The application of pressurized air to the feed air control line 168 causes the diaphragm 148 in the prepolymer valve subassembly 114 to be forced tightly against the annular wall 135 separating the bores 134 and 138; so that fluid, i.e., prepolymer cannot flow from the port 90 to the bore 134. As a result the prepolymer feed valve 110 is held closed. It will be appreciated that the curative feed valve 106 is similarly held closed.
During the time that pressurized air is applied to the feed air control line 168, the bypass air control line 170 is free from pressure. As a result the diaphragm 150 bulges out from the annular wall 139 separating the bores 136 and 140 as a result of pressure of the fluid in the bore 138. This allows the fluid, i.e., the prepolymer, in the bore 136, which is connected to the bore 138, to pass out from the end of the bore 136 and around into the bore 140 and out through the prepolymer bypass line 98. As a result the prepolymer bypass valve 108 is opened. It will be appreciated that the curative bypass valve 104 is similarly opened.
The above described closing of the prepolymer and curative feed valves 110 and 106 prevents the flow of prepolymer and curative into the manifold 112 and the common outlet port 102 to the static mixer 28. At the same time however, the opening of the prepolymer and curative bypass valves 108 and 104 allows the prepolymer and curative to continue to flow out through their respective bypass lines 98 and 82 without becoming mixed. Also it allows the pumps 34 and 36 to continue operation at constant speed and delivery without undue back-pressure which could affect their delivery ratio.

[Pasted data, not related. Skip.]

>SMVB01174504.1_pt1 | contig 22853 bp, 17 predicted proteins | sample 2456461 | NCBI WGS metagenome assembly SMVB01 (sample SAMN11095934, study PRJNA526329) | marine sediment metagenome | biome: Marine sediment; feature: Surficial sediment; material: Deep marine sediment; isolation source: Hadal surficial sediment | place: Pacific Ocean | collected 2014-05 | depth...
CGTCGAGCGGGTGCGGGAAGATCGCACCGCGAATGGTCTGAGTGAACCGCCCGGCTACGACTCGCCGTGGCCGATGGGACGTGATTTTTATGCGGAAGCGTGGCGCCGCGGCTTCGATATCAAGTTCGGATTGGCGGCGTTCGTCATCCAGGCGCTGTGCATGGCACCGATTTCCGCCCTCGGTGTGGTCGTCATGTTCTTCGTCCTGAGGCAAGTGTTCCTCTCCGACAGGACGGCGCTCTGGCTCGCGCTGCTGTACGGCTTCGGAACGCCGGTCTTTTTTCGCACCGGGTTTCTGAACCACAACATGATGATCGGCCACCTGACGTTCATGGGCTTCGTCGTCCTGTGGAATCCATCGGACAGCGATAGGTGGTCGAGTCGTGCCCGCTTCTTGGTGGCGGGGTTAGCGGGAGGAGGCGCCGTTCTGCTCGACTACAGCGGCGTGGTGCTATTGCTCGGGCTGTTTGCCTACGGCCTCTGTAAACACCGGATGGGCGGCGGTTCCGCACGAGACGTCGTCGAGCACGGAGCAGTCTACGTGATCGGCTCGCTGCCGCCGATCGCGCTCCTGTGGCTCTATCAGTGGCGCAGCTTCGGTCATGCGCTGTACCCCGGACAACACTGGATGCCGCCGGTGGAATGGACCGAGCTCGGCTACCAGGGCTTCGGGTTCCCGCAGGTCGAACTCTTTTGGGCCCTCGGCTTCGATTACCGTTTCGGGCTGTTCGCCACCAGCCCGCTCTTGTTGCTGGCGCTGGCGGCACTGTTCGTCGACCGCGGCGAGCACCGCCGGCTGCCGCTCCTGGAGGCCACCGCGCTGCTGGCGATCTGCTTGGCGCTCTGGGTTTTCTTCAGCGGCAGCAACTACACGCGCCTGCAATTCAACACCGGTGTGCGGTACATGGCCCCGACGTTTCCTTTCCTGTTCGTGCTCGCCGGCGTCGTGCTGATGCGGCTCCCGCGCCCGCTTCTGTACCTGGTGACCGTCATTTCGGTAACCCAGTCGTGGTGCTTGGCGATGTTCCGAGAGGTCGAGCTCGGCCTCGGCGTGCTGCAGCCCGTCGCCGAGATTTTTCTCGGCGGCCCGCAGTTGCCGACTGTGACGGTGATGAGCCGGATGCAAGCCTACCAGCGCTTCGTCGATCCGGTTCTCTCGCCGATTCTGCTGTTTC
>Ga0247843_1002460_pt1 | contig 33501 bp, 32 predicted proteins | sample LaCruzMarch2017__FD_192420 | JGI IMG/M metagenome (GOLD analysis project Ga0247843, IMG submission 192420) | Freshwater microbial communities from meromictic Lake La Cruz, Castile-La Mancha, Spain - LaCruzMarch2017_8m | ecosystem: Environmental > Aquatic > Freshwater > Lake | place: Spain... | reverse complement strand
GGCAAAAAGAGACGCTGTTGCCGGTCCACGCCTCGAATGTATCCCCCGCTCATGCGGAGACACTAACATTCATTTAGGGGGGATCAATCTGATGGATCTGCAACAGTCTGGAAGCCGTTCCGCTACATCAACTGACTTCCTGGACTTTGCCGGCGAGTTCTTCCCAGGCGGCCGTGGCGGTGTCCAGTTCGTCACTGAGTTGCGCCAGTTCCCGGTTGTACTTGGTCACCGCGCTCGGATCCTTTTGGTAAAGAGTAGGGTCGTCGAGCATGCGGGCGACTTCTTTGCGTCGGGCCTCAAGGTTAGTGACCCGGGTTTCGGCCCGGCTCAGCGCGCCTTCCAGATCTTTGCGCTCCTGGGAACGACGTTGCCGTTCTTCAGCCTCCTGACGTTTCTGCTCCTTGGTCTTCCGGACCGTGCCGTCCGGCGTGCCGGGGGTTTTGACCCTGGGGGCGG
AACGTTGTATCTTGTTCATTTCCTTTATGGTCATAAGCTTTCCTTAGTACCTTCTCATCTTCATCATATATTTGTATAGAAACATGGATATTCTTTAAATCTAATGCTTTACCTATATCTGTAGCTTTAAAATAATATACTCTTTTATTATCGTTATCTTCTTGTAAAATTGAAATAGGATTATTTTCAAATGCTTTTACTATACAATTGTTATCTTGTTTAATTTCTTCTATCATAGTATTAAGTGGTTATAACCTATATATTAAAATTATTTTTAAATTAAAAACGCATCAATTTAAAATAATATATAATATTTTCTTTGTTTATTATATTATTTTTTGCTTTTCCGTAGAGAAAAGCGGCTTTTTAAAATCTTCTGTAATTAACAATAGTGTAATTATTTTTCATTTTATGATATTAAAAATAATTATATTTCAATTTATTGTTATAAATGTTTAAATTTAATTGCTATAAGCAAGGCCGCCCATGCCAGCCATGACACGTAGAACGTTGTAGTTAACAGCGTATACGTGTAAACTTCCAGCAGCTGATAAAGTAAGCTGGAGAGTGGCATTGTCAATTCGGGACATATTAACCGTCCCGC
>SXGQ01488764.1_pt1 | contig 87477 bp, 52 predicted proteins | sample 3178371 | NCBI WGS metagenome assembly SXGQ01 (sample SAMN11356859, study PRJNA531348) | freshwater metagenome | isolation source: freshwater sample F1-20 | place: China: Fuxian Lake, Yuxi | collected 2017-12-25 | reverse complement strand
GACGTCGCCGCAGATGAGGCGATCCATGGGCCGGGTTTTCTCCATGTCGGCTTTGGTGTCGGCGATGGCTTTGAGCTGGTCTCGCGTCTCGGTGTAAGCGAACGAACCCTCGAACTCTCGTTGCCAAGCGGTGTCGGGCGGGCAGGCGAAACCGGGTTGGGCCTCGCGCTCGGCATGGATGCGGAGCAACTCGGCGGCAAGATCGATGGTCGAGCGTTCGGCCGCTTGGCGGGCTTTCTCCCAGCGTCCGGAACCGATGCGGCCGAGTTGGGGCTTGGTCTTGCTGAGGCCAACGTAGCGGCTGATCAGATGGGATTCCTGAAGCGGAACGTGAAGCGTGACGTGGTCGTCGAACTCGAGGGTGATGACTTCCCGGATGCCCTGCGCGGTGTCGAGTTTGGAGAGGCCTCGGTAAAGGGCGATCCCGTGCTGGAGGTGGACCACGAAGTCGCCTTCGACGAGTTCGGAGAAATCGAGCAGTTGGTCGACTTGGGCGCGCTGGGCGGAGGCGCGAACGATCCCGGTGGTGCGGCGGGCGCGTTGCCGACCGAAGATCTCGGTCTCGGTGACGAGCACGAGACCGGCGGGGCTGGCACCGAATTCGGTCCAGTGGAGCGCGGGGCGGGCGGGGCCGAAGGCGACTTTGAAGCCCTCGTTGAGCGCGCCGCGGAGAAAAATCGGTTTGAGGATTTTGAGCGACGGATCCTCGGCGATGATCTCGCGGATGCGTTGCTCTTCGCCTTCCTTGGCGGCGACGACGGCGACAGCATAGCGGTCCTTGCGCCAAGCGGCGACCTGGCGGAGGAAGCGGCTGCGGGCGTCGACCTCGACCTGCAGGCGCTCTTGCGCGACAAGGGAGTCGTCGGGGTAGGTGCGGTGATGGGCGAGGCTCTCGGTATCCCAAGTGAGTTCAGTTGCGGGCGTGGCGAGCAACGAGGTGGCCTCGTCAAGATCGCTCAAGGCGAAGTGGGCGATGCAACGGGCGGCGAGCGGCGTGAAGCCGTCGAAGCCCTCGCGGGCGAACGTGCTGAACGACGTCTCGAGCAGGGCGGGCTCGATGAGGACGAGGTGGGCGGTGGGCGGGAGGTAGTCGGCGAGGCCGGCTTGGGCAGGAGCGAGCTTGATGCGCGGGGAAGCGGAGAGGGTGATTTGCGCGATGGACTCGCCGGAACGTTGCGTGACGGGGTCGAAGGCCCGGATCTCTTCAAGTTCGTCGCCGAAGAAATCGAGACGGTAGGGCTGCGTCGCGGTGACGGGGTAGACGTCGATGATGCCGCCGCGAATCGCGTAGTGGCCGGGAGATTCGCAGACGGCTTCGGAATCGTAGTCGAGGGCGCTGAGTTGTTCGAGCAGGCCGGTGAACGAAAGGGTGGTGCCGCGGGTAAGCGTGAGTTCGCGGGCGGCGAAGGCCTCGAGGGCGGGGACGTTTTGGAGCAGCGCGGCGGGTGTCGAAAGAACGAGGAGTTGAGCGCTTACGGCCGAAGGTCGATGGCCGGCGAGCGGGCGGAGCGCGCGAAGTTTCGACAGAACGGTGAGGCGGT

It will be noted from FIGS. 10 and 11 that the air output port 220 is also connected to the dispensing valve assembly 30. As described above in connection with FIGS. 8 and 9 this valve assembly is held closed when pressurized air is supplied to the air cylinder 190. Thus, when the supply valves 106 and 110 are held closed and the bypass valves 104 and 108 are opened for separate recirculation of the curative and prepolymer, the dispensing valve assembly is held closed to prevent any flow of reaction mixture through or out from the static mixing device 28.
When it is desired to fill a mold, the mold is brought near the filling system and the injection nozzle 31 is positioned to direct reaction mixture into the mold as shown in FIG. 1. When this has been done the foot pedal 210 is depressed as shown in FIG. 11. This closes the switch 212 to energize the mold filling control solenoid 214 and actuate the air supply control valve 214 so that its common air input 218 is connected through the bypass control air line output 222 to the bypass control air line 170. At the same time the feed control air line 168 is freed from pressure.
It will readily be seen that this switching of pressurized air from the feed control air line 168 to the bypass control air line 170 causes both the curative and prepolymer feed valves 106 and 110 to open and their respective bypass valve 104 and 108 to close. As a result the pumps 34 and 36 drive the prepolymer and curative respectively into the manifold 112 and through its common outlet 102 so that these components are driven through and become mixed in the static mixer 28. At the same time, the dispensing valve actuation line 224 is depressurized so that the air solenoid 248 is deenergized to allow the dispensing valve 30 to open and allow flow of the reaction mixture out through the injection nozzle 31 and into the mold 30.